Reserve Bank of India (RBI) Governor Raghuram Rajan has a knack for surprising the markets. In his first monetary policy review in September 2013, when the market expected him to cut the repo rate, at which banks borrow from the RBI, he did exactly the opposite. He increased the rate by 25 basis points, or bps, to 7.50%. Thereafter, the repo rate has been increased by another 50 bps; at present, it is 8%.
This is understandable, for Rajan's most important task at this stage is fighting inflation. In the first and second bi-monthly policy review (April 1 and June 3), Rajan kept the rates unchanged in view of the fact that the consumer price inflation, or CPI, (ex food & energy) has moderated but is still at elevated levels. However, he reduced the statutory liquidity ratio, or SLR, by 50 bps to 22.5% of banks' net demand and time liabilities.
"As the economy recovers, the demand for credit will rise. To meet this demand, the RBI has reduced the SLR requirement for the banking system," says Rahul Goswami, CIO, fixed income, ICICI Prudential AMC.
With interest rates rising, the yield on the 10-year benchmark government bonds has gone up from an average of 8.3% in 2012 to 8.80% to 9%. When rates rise, the demand for older bonds (on which the coupon or interest rate is lower) falls, leading to a fall in their prices and, thus, a rise in yields.
"While short-term yields are benchmarked to the overnight rate, the overnight rate has been 8% for the last two years," says R Sivakumar, head of fixed income and products, Axis AMC. This is reflected in the performance of ultra short-term debt funds and short-term debt funds, which have returned 9.2% and 7.5%, respectively, in the last one year since 28 April 2013.
Long-term debt funds (income funds) and long- and medium-term gilt funds have returned 3.6% and 0.2%, respectively, during the period. "Clearly, the short-term sector has not been affected by rate increases, unlike long-term and gilt funds," says Sivakumar. When interest rates rise, bond prices fall, and vice versa.WHERE ARE RATES HEADED?
According to Sivakumar, if inflation undershoots this projection, we should see softening of rates over the next 12 months. "The two factors keeping inflation high have been food inflation and currency depreciation. Food inflation has started falling. The rising rupee, too, is expected to lead to moderation in core inflation," he says.
A lower inflation may encourage the RBI to cut interest rates, pushing up prices of existing bonds (which have a higher coupon rate) held by debt funds. This will increase returns from these funds. After having said that, there are a few factors that may increase inflation and thus trigger an increase in interest rates. According to Santosh Kamath, CIO, fixed income, Franklin Templeton Investments, India, "Although the wholesale price index (WPI) inflation has edged towards the RBI's comfort zone of 5-5.5%, headline and core CPI inflation are still at elevated levels."
"We also need to keep in mind that fuel prices in India are still not fully aligned to global price movements. Plus, there is seasonality in vegetable prices. These could keep inflation and policy rates at elevated levels for an extended period," he says. Then there are concerns regarding El Nino, which may impact the monsoon, and in turn food inflation. But the risk to RBI's inflation target is likely to be balanced by the government's efforts towards fiscal consolidation and better food supply management.In a nutshell, the uncertainty around interest rates is likely to continue in the foreseeable future. "Hence, it is important that investors take the asset allocation approach based on medium-term objectives rather than trying to time the market in the next six months," he says. In the current scenario, those with a short horizon of up to six months can invest in liquid funds and low duration funds, while those with a horizon of 12-18 months can look at short-term debt funds and dynamic bond funds. Further, there has been a substantial softening of yields on fixed maturity plans as one-year commercial paper rates have fallen from 9.60% to 9.15%.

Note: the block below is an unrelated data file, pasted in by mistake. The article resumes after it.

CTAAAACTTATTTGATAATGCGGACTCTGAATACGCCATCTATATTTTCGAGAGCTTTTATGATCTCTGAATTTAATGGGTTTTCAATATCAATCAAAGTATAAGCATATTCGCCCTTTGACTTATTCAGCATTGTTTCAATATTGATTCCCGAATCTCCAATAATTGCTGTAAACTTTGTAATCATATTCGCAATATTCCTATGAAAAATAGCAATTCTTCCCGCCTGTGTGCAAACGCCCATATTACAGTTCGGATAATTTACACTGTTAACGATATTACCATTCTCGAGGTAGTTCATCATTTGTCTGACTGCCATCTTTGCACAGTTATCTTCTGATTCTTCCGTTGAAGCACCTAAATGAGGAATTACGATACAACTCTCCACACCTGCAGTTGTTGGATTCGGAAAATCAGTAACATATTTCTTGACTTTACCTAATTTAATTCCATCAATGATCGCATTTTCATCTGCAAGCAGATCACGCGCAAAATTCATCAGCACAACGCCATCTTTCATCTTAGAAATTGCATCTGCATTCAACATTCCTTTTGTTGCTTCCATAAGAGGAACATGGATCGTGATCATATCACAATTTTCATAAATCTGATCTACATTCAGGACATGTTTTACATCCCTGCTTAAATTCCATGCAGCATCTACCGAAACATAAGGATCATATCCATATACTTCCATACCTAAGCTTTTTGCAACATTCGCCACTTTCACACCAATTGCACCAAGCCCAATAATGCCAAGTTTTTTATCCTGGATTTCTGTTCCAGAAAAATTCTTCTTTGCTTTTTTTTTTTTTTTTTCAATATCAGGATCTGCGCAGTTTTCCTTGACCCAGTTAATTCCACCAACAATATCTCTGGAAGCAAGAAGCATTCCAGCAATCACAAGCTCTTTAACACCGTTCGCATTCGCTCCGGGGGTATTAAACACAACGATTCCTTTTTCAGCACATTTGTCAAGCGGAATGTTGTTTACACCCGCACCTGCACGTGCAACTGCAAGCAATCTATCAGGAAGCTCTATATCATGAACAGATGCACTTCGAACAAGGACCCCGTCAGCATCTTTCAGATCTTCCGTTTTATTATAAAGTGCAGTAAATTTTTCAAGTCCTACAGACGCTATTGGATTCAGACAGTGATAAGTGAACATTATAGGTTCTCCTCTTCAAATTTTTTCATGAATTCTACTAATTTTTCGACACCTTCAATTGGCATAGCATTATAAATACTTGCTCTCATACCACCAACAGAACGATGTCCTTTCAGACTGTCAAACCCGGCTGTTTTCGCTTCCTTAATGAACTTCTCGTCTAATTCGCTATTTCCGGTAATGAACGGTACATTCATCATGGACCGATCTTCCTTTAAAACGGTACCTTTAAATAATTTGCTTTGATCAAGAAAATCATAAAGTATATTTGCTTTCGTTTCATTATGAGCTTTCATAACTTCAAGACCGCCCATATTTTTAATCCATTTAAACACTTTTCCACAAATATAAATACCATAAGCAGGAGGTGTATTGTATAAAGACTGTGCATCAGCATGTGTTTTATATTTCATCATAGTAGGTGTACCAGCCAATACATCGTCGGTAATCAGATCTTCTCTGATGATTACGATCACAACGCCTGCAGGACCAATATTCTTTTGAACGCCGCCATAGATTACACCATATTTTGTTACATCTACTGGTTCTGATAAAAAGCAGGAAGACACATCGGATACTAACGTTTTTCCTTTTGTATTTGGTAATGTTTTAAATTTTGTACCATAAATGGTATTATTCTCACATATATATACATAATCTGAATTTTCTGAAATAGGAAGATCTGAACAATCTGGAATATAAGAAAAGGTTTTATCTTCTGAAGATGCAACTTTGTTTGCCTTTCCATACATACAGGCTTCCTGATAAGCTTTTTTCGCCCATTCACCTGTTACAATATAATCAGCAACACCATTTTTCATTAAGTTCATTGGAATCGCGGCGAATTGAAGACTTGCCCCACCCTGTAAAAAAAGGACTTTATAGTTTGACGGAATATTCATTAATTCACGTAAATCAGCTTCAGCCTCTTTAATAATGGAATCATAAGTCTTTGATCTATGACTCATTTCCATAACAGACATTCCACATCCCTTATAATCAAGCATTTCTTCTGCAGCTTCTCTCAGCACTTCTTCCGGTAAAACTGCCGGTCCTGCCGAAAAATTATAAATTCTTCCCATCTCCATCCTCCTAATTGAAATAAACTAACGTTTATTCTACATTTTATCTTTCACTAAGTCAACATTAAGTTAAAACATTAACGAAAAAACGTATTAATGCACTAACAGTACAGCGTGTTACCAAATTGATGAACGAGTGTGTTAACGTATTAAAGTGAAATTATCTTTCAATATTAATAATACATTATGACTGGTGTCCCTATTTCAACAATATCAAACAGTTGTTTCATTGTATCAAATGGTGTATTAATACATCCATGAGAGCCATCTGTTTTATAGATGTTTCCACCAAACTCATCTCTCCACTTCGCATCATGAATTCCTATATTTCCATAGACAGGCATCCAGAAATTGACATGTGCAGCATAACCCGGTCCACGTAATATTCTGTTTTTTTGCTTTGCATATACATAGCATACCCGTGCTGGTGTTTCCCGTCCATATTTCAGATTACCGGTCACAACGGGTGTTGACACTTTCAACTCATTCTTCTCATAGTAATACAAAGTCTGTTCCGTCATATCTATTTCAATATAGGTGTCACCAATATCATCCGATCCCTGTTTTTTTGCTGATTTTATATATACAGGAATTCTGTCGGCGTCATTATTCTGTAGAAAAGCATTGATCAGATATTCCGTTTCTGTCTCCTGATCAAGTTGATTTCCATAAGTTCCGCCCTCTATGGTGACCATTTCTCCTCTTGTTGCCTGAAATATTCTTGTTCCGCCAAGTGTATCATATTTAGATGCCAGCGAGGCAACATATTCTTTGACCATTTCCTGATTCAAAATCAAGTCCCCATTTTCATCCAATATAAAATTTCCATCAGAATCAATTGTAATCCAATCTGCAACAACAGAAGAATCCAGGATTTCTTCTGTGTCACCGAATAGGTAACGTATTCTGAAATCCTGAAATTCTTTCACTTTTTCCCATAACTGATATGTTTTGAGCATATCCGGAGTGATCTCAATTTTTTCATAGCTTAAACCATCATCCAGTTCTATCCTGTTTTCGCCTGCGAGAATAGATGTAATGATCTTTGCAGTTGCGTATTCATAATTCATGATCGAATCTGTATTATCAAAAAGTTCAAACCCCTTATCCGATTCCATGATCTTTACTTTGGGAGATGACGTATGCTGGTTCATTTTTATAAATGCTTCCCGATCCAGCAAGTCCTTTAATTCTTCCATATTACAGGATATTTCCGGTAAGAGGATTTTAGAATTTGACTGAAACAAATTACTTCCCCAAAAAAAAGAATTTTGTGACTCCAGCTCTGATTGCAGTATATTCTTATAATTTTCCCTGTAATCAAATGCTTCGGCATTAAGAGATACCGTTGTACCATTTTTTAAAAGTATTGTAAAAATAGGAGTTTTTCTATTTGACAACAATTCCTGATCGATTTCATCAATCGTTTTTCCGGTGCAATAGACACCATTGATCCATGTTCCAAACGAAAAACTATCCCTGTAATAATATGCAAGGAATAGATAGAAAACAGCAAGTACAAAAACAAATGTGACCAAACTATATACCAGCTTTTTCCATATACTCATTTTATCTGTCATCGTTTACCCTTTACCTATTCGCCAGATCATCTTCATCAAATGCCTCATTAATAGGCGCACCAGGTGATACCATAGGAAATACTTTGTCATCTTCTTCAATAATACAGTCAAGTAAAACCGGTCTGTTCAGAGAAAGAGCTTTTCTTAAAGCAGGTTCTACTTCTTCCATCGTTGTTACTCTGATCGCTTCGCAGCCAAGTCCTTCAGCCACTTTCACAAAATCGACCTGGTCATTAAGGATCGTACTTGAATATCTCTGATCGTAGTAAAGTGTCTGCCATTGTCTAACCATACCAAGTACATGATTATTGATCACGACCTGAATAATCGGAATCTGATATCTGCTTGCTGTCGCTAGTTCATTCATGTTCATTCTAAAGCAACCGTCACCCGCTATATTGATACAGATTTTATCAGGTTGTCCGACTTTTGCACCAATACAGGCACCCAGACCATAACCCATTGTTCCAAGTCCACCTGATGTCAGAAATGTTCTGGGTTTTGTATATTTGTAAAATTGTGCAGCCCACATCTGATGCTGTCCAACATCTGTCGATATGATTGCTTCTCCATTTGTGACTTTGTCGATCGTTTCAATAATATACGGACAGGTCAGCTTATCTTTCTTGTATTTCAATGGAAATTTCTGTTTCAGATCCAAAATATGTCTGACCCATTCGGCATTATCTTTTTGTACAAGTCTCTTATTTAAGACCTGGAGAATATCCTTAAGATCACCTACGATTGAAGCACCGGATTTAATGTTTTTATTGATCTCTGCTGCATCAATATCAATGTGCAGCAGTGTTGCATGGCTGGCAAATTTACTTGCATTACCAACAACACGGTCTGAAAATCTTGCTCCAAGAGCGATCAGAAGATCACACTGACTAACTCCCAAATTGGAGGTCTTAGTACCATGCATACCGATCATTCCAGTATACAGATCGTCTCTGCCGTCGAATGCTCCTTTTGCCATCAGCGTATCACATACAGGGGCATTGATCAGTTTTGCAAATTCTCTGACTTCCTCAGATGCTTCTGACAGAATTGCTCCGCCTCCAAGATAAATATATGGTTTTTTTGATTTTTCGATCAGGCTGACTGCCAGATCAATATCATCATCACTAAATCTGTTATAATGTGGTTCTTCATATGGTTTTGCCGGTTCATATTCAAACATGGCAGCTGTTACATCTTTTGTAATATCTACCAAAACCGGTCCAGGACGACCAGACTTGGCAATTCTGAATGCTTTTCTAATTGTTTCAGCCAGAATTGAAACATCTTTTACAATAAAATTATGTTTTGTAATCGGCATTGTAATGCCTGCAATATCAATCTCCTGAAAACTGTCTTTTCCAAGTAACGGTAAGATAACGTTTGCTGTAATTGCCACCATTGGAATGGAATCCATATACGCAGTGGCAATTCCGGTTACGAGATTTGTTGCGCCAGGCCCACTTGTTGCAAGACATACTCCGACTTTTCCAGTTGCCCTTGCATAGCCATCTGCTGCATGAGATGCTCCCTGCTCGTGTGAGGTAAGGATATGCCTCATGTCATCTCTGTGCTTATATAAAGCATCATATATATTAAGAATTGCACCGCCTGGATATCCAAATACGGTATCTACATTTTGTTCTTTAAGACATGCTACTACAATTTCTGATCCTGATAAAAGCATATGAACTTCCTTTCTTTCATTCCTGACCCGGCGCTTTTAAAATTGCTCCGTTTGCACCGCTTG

Sivakumar says this is not unusual when we move from the fourth quarter, when liquidity is tight, to the first quarter. As the government resumes spending, yields on short-dated assets can drop as liquidity eases, which will benefit funds investing in those assets. Hence, short-term funds may become attractive. "Corporate bond funds that can benefit from the high yields being offered will remain a compelling investment over the medium term," says Kamath. Investors with a longer horizon of one-two years can look at long-bond funds that offer high yields plus capital appreciation.
Goswami of ICICI Prudential also says that fiscal consolidation, continued improvement in the current account and moderating CPI could provide the RBI space for monetary easing and lower interest rates. "We continue to remain positive on interest rates and in next four-six quarters there could be about 100 bps decline in bond yields. In light of this, we believe that the current 10-year bond yields of 8.75% are attractive and continue to advocate medium-term and long-term duration funds," he says.
"However, investors need to be aware that while such funds can deliver over the medium to long term, they could witness significant volatility in the short term," says Kamath.
Investors can also consider funds that invest in debt and money market instruments issued by banks and public sector undertakings or PSUs. In the current environment, banks and PSUs dominate the corporate bond market in terms of outstanding and primary issuances as well as volumes. Debt and money market securities issued by banks and PSUs are perceived to be less risky than other fixed income instruments due to regulatory structures and ownership. These funds, he says, are suited for those who want to invest in fixed income products with a horizon of one-two years.